The distribution of gangliosides and PSA NCAM varies among animal species. The types and abundance of gangliosides may differ depending on developmental stage, tissue type, and species-specific characteristics (Ohashi, 1979; Viljetic et al., 2011; Cutillo et al., 2020). The specific ganglioside profile may vary among brain regions and cell types. Further, different animal species may show variations in the types and proportions of gangliosides in their nervous systems. The distribution of sialoglycoconjugates has been thoroughly studied in the mammalian brain, whereas there are almost no studies on their expression and distribution in the snake brain. Gangliosides such as GM1, GD1a, GD1b, and GT1b are widely distributed in the mammalian brain. With their wide species diversity and evolutionary relationship to mammals, reptiles provide excellent models for studying the structural and functional evolution of neural circuits in vertebrates. Comparative studies of reptilian brains have aimed to identify similarities or homologies at multiple levels, including brain regions, circuits, and cell types.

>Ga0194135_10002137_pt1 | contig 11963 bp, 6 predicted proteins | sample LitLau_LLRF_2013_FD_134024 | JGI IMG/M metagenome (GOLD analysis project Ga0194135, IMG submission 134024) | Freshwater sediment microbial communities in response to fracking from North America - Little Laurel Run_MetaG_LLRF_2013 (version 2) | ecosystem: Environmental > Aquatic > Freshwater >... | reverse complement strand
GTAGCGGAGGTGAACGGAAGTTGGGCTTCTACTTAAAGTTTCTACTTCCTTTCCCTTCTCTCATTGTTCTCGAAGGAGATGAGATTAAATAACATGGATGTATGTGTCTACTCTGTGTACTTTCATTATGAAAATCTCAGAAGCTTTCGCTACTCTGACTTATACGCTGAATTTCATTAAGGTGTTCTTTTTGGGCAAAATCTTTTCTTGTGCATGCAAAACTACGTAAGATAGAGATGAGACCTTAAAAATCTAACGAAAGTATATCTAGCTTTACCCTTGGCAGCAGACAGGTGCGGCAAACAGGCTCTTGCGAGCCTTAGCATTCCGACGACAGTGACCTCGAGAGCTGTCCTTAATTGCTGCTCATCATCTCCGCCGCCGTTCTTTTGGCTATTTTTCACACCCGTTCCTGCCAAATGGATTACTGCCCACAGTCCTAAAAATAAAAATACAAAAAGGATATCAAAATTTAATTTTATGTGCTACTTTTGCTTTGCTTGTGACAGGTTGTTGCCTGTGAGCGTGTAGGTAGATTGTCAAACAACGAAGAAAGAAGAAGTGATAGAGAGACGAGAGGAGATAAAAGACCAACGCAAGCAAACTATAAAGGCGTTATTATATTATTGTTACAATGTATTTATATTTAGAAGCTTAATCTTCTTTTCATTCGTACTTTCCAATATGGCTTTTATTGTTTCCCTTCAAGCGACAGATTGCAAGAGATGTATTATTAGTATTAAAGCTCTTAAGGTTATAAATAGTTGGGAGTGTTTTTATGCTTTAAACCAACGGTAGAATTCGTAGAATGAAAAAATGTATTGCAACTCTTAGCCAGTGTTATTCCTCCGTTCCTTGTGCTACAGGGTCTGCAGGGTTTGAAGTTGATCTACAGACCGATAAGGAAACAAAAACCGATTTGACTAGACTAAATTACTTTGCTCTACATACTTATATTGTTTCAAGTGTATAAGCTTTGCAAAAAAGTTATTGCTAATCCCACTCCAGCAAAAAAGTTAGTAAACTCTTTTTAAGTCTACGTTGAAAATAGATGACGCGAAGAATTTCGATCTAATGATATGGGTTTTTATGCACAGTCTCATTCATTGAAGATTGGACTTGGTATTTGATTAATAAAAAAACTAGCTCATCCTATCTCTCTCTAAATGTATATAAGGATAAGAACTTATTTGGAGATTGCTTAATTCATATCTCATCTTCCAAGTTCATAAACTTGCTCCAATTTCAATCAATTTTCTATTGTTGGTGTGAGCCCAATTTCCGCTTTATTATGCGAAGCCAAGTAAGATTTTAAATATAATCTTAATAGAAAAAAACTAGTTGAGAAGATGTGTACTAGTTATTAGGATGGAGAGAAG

Fish and amphibians exhibit high levels of adult neurogenesis and have a remarkable ability to effectively regenerate neural structures, including the brain, spinal cord, retina, and olfactory system. In comparison, the regenerative abilities of reptiles, birds, and mammals are limited. Although these groups have some regenerative capabilities, they are significantly limited compared to the regenerative potential observed in fish and amphibians.
The aim of this study was to identify and compare the distribution of complex gangliosides and the presence of migratory zones expressing PSA-NCAM in the brain of two venomous viper species: Bosnian adder (Vipera berus bosniensis) and horned viper (Vipera ammodytes).
Material and methods
In this study, the brains of two adult venomous vipers were used: Bosnian adder (Vipera berus bosniensis) and horned viper (Vipera ammodytes) (Fig. 1). These two species have opposite environmental preferences: the Bosnian adder inhabits a range of habitats and is endemic to the Balkan Peninsula, while the horned viper thrives on dry, rocky slopes with sparse vegetation. In addition, the horned viper is notorious for its potent venom, which has earned it the reputation as the most dangerous of the European vipers.